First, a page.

Several civilians killed in rebel attack in northeastern Central African Republic, UN says

Rebels killed six civilians and injured several others on Saturday in an attack on a village in the northeast of the unstable Central African Republic, the UN peacekeeping mission said.

“This morning at dawn, elements of the 3R (Return, Reclamation, Rehabilitation) launched a large-scale attack on C. African army positions in the village of Mann,” said the spokesman for the UN’s 12,000-strong MINUSCA mission.

“Six civilians were killed and several injured,” he added.

The village is about 550 kilometers from the capital Bangui, Lieutenant Colonel Abdoulaziz Fall told AFP.

“The situation is under control and patrols are underway,” he said.

The 3R, a rebel group made up of members of the Funali ethnic group, is one of many such groups thriving in the violence-ravaged country.

CAR is the second least developed country in the world according to the UN and is still suffering from the aftermath of a brutal civil conflict that erupted in 2013.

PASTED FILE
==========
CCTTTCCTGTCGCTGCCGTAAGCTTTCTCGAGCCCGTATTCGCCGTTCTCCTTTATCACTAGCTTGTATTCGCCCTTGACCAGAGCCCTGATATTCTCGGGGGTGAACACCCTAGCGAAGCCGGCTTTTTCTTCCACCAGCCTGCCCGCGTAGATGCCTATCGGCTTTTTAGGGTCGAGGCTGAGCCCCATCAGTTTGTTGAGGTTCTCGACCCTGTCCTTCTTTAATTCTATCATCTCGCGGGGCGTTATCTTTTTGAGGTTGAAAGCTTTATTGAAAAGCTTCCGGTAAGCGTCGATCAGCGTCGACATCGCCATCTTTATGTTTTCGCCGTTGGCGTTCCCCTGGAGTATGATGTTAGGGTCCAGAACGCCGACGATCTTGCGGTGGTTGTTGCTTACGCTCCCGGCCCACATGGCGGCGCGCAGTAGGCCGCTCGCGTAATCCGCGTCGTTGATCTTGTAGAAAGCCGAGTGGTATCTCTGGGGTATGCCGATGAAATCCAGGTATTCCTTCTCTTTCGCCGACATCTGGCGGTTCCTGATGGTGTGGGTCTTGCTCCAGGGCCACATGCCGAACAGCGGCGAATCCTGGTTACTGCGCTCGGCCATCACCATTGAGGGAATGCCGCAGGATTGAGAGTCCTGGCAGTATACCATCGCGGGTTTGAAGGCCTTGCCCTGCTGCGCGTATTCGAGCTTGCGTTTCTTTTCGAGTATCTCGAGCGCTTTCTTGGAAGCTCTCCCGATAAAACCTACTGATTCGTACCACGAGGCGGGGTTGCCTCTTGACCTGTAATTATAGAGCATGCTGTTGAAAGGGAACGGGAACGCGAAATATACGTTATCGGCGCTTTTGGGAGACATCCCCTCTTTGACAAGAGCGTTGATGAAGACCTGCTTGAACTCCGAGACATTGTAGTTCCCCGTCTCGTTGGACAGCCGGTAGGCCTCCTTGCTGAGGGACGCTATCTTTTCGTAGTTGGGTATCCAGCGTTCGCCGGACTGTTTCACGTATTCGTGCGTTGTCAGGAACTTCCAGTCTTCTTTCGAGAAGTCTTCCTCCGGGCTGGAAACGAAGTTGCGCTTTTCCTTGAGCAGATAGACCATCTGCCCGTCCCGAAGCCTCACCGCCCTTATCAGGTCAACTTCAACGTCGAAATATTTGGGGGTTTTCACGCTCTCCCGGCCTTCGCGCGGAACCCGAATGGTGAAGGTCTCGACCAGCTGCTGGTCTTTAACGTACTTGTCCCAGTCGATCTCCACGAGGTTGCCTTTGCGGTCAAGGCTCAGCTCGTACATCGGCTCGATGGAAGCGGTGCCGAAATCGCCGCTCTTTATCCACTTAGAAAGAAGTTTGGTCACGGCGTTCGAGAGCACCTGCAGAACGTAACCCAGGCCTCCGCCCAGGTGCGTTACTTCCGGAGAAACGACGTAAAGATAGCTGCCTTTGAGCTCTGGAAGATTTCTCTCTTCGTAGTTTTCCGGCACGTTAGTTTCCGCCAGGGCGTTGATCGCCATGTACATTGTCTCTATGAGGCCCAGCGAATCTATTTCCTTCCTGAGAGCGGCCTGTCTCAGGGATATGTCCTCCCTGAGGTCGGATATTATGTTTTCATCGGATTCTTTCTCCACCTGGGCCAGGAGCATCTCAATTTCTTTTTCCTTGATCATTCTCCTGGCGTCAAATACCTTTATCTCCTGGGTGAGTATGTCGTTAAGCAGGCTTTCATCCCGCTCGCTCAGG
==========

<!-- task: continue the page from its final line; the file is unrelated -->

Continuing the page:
It has been ravaged by coups and decades of dictatorship misrule since independence from France in 1960.

President Faustin Archange Touadera was reelected in December with a turnout of less than one in three voters.

Voting was hampered by armed groups – including the 3R – who controlled about two-thirds of the country at the time, and rebels launched an offensive leading up to election day.

Since then, the army, backed by UN peacekeepers, Rwandan special forces and Russian paramilitaries, has wrested much of the territory from rebel control.

UN Security Council extends arms embargo

On Thursday, the UN Security Council extended an arms embargo on the country for 12 months as members raised the alarm about the “deteriorating” situation.

The extension – which is to prevent armed groups from acquiring weapons – is much the same as the last embargo, but includes an exemption for mortars.

Russian “instructors” have been helping the CAR’s ill-equipped national army since 2018, when Moscow first admitted sending personnel to help train its besieged troops.

The Russian paramilitaries provided small arms, were exempted from the arms embargo and are credited with helping bolster the CAR military.

Last month, UN experts accused the Russian instructors of “arbitrary killings” and looting.

Moscow insists the personnel are unarmed and not involved in fighting.

Russia has recognized the deployment of about 500 instructors, but UN experts estimate it could be up to 2000.


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